What happens when the phrase in Obamacare “enrolled in through an Exchange established by the State under 1311” is interpreted to not mean ‘the state’, as in you know, the states? but rather, by ‘the state’: as in, the state created under the United States of America?
We can throw out the entire guarantee of the Republican form of government under section 4 of the Constitution. “The United States shall guarantee to every State in this Union a Republican Form of Government, and shall protect each of them against Invasion; and on Application of the Legislature, or of the Executive (when the Legislature cannot be convened) against domestic Violence.”
The ‘union’ is NOT ‘the state. It is what a union is (as in Federal Union), not what ‘a state’ is (in the Republican form of government). But to define ‘the state’ as being anything other than a sovereign political entity, of which we have some 50 of them ( unless you ask the President who thinks territories are states too ) is to ignore what a union is: “the state of being united.”
With ‘state’ as a noun; “a politically unified people occupying a definite territory”; [often a nation, BUT NOT under our Constitution] little minded Progressives become very confused. As an adjective; “made, maintained, or chartered by or under the authority of one of the commonwealths that make up a federal union” even Progressives can understand the political subdivision known as ‘a state’.
Shall ‘the State’ refer to the various states making up the guaranteed Union; or shall ‘the state’ refer to the entity otherwise known as ‘the Union’ but henceforth to be known as ‘the State’?
Progressives have wanted that change since the beginning of their switch of title from Communist to Progressive. They want the country to be the state, eliminating each individual state and making one nation made up of insignificant parts. The 10th Amendment dies in that process. Even though, “The powers not delegated to the United States by the Constitution, nor prohibited by it to the States, are reserved to the States respectively, or to the people,” should solve the entire question of what ‘the State’ means. It clearly defines the United States is NOT one of ‘the States, therefore a ‘state’ cannot be the United States. Some would argue that the 10th Amendment has been so ignored it might as well be considered repealed. But it is still there and cannot be ignored for its separation of definitions.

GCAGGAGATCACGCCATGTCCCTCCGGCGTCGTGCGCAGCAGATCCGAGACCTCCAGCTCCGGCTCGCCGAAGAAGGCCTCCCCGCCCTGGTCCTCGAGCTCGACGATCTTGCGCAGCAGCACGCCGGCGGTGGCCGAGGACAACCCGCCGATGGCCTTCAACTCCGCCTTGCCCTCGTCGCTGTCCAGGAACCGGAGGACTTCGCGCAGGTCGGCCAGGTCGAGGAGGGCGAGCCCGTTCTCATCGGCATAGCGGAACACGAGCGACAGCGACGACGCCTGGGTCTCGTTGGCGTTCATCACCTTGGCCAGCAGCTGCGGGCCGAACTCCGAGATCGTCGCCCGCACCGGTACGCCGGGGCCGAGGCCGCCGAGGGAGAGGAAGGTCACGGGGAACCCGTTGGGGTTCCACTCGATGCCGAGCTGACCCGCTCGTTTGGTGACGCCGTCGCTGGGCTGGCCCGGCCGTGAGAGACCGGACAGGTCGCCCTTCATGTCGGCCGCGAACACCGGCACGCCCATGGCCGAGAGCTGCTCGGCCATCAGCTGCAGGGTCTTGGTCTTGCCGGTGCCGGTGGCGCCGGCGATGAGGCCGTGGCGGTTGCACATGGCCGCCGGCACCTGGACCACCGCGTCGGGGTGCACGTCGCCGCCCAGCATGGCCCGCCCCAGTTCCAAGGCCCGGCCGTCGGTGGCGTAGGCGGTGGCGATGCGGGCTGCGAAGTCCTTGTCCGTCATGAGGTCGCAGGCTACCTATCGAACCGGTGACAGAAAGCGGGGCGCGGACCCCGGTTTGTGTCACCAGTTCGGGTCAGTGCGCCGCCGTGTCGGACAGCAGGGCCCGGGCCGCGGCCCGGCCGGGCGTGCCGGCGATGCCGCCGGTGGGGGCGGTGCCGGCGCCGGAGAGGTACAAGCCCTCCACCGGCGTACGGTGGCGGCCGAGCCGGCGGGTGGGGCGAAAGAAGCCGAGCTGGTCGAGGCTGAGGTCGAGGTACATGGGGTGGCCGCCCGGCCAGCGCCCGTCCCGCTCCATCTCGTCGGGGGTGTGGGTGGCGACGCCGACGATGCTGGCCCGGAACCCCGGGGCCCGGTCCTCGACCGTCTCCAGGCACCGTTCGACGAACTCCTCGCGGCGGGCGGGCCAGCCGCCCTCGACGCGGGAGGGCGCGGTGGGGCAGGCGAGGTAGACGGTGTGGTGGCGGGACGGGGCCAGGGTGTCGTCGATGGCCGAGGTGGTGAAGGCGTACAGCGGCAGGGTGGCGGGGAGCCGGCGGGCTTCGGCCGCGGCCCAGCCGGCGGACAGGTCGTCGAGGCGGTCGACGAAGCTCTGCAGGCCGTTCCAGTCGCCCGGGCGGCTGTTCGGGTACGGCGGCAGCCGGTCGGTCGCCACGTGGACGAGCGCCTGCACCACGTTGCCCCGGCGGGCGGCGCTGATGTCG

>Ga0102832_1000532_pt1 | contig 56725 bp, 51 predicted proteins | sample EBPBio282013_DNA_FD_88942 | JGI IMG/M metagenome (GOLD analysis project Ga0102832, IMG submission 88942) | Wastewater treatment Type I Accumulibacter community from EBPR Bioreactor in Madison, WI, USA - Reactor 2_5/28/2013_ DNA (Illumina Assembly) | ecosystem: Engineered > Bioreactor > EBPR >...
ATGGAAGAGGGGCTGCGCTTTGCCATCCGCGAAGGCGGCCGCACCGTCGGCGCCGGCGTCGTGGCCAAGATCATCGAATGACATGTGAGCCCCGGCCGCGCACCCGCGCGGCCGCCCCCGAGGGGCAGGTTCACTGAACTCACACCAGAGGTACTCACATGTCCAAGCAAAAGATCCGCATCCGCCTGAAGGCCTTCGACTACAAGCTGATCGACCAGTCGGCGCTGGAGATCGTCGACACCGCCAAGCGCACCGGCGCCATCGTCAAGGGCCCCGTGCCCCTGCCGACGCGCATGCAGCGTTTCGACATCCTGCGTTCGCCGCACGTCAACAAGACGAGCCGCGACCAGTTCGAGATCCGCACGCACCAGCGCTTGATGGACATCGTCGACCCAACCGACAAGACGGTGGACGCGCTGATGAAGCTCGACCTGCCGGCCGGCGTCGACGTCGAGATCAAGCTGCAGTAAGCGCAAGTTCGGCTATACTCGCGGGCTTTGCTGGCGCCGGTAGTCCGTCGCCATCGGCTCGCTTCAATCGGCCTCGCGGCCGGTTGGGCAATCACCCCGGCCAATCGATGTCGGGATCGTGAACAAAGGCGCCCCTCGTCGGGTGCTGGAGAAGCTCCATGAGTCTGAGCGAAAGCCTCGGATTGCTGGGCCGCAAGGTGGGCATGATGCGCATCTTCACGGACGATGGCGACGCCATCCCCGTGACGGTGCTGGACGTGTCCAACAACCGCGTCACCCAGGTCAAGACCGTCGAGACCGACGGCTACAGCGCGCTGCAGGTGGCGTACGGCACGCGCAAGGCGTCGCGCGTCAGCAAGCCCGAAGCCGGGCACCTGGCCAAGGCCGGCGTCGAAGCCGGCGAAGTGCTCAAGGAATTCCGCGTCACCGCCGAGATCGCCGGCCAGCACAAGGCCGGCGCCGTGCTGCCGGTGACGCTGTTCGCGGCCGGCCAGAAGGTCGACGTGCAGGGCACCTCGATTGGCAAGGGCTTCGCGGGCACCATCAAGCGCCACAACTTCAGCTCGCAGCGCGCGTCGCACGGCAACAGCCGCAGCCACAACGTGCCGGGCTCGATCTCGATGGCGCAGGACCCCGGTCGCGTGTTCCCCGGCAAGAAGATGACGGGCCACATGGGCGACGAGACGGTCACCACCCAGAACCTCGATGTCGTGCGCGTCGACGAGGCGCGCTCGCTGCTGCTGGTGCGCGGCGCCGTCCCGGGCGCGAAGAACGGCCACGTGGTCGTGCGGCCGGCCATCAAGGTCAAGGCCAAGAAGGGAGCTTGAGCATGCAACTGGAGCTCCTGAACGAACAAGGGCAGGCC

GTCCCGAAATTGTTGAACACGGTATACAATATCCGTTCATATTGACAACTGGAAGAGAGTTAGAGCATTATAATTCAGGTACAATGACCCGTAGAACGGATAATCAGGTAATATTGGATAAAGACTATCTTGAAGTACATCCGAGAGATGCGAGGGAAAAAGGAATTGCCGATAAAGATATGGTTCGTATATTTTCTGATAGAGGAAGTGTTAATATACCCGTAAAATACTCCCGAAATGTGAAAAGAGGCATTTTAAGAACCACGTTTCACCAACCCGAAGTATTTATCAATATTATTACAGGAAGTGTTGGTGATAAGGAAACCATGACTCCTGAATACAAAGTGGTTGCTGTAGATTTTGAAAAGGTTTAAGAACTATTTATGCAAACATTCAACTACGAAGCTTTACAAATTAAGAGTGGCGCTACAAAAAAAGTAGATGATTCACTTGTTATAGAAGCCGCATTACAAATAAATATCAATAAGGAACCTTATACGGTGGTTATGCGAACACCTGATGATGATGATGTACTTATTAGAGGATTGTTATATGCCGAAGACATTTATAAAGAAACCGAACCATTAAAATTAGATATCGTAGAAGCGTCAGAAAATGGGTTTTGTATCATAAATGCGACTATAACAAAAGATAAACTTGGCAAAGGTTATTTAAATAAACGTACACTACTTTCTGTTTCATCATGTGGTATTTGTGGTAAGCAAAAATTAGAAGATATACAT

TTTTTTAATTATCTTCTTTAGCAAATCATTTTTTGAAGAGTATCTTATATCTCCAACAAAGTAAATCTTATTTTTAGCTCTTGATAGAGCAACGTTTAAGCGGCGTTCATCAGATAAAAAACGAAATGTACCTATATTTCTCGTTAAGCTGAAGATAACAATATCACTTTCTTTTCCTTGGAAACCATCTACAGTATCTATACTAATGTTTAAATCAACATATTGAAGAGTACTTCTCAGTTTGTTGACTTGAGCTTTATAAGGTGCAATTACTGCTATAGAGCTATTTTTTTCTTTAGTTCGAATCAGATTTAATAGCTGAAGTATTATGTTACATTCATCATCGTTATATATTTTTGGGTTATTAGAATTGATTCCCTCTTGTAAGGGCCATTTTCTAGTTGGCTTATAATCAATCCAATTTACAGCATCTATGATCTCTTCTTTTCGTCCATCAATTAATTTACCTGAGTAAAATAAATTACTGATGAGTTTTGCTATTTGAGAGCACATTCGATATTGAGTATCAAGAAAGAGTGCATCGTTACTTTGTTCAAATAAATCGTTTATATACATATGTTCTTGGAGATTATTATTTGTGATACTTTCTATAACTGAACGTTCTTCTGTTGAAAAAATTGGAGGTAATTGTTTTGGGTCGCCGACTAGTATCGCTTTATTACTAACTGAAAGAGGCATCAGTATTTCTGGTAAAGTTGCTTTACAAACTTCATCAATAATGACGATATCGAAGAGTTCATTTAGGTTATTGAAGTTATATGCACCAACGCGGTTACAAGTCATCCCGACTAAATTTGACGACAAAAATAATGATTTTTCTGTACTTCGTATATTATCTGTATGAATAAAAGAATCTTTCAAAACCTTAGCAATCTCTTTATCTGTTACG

But what if Kennedy or for that matter the ever unpredictable Roberts lose their minds for a brief period and somehow decide the country is ‘the State’?
In Texas v. White, 74 U.S. 700 (1869) the United States Supreme Court simply made up law out of thin air. (It isn’t a new trend!) But the reasoning of it prohibits Kennedy or Roberts or any other Justice from having a momentary insanity moment and allowing Obamacare’s subsidies to remain for non-state exchanges. That case decided a bond sale issue but most importantly it decided that no state could ever leave the Union.
Chief Justice Salmon Chase wrote for the majority in reasoning that the Articles of Confederation formed a perpetual Union. Since the Union was perpetual, an indissoluble political body as he saw it, then “The union between Texas and the other States was as complete, as perpetual, and as indissoluble as the union between the original States. There was no place for reconsideration or revocation, except through revolution or through consent of the States.” Never mind he said this after a revolution was fought to separate the states and at the time there were 33 states in ‘the Union’ of which 11 split away. No one asked any other states of those eleven could split away. Had someone asked, could the north have given permission to the south to take a hike? According to Chase, yes they could have. Consent of the States would only have taken a majority. 17. If 6 states had agreed Chase would have split his indissoluble union apart.
Nowhere in the Constitution is the question of leaving the union addressed. So Chase and his court made it up. It can be therefore unmade. But NOT if the ‘state’ is the Union. That act alone renders the various ‘states’ merely subjects of ‘the State’.